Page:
The OER movement has long recognised a need to self-organise and systematically collectevidence about its impact and effectiveness (D’Antoni, 2013; McAndrew et al., 2013). The OERWorld Map (oerworldmap.org) has been funded by the Hewlett Foundation since 2014 toprovide an overview of the global OER movement. The project is led by the North Rhine-Westphalian Library Service Centre (hbz) in collaboration with The Open University (UK) andBerlin based graphthinking GmbH. An overview of the state of the project is provided byNeumann & Ostrowski (2017).There are currently more than 800 organisations; 400 projects; 400 services, 280 expert users and180 events registered on the map. Combined with the recently introduced data types of‘publications’ and ‘tools’ the platform allows users to map and link all relevant elements of OERecosystems with hitherto unknown precision and reliability.Visual maps are one way of exploring what is essentially a highly sophisticated database oflinked open data about OER actors and activities, but the platform supports other forms ofexploration including the export of statistics. In the case of Germany we have demonstrated whatis possible with a coordinated effort to collect comprehensive information for one country. TheOER Atlas (Neumann & Muuß-Merholz, 2016) presents more than 100 pages of structuredinformation about OER in Germany and surrounding areas and serves as a comprehensiveoverview. The further extended OER Atlas 2017 will be published by the end of November 2017(Neumann & Muuß-Merholz, 2017).There is no equivalent to this overview available in the UK. In recent years there has beenreduced funding available for OER programmes and there remains a need to co-ordinate activity.In this session we would like to explore how the OER World Map could serve the needs of OERpractitioners in the UK through a structured group discussion covering topics like: establishing ashared vision for UK OER; strategies for coordinating data collection; sharing successes;“lighthouse” projects (Neumann, 2017); and opportunities for networking through the platform.Concrete examples from the OER World Map will be used to demonstrate successful practiceand delegates will be invited to contribute suggestions for future activity. Delegates can bringtheir own device (preferably laptop or tablet) and add/edit their data on the map in real time.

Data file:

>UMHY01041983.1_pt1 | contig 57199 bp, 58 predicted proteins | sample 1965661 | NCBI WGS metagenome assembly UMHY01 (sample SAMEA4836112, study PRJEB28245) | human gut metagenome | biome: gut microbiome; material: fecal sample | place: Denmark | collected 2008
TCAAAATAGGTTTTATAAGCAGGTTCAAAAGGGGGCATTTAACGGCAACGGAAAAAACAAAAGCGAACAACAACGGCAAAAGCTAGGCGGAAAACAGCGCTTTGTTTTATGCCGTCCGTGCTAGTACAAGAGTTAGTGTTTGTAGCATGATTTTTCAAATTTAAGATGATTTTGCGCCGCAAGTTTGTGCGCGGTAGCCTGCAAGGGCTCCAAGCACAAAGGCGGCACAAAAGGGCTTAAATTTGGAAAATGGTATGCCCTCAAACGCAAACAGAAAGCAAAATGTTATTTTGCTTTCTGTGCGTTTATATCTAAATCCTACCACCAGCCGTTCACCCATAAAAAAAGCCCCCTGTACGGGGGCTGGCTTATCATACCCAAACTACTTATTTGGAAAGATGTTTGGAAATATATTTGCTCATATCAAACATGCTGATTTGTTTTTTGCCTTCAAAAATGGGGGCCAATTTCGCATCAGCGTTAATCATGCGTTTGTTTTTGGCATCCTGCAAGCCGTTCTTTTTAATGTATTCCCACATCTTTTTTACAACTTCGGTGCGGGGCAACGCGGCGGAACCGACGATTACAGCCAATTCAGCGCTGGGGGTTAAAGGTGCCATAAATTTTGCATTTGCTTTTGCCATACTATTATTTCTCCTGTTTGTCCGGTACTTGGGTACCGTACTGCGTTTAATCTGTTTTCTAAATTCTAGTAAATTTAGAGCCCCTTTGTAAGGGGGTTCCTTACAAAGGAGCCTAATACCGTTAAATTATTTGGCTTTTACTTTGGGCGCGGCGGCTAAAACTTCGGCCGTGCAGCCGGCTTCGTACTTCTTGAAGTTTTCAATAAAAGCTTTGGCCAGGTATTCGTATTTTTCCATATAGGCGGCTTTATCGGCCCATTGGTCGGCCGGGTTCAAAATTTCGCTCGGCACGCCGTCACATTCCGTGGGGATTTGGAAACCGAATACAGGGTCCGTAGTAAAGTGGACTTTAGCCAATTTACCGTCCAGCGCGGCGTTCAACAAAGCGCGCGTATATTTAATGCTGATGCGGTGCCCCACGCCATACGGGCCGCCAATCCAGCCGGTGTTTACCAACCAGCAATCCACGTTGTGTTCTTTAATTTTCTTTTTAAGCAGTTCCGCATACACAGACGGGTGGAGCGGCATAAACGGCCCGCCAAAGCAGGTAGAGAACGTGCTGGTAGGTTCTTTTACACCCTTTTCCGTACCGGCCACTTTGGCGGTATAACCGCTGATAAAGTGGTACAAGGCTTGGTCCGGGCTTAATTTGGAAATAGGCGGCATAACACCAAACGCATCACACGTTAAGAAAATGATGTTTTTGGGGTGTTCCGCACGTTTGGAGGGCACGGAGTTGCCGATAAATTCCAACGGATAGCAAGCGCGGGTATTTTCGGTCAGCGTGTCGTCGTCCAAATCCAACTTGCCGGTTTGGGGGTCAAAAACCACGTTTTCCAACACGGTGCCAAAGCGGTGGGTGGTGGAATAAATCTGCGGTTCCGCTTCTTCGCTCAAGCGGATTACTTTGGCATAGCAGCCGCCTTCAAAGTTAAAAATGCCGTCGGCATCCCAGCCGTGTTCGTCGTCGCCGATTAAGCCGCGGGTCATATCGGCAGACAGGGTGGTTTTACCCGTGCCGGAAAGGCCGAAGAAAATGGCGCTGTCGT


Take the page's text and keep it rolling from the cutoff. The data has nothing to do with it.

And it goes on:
D’Antoni, S. (2013). A world map of Open Educational Resources initiatives: Can the globalOER community design and build it together? Summary report of an international conversation:12–30 November 2012. https://oerknowledgecloud.org/content/world-map- open-educational-resources-initiatives- can-global- oer-community- design-and- build-iMcAndrew, P., Farrow, R., Law, P., & Elliot-Cirigottis, G. (2012). “Learning the Lessons ofOpenness” in Comas-Quinn, A., Fitzgerald, A., & Fairweather, I. (eds.) Journal of InteractiveMedia in Education. Special Issue Cambridge OER 2012.http://jime.open.ac.uk/article/download/2012-10/450Neumann, J. & Muuß-Merholz, J. (2016) (eds.). OER Atlas: Open Educational Resources:Akteure und Aktivitäten in Deutschland, Österreich und der Schweiz. http://open-educational-resources.de/16/atlas/Neumann, J. & Muuß-Merholz, J (2017) (eds.). OER Atlas 2017: Open Educational Resources(OER) – Deutschsprachige Angebote und Projekte im Überblick.https://oerworldmap.wordpress.com/2017/11/28/printing-the- oer-world- map-oer- atlas-2017/Neumann, J. & Ostrowski, F. (2017). OER World Map – Platform Presentation December 2017.https://docs.google.com/presentation/d/1_M3xiW3FZa48UpqakDMkwlqaltFMlz4wgWpTkSrAjug/edit?usp=sharingNeumann, J. (2017). Identifying Lighthouses.https://oerworldmap.wordpress.com/2017/11/27/identifying-lighthouses/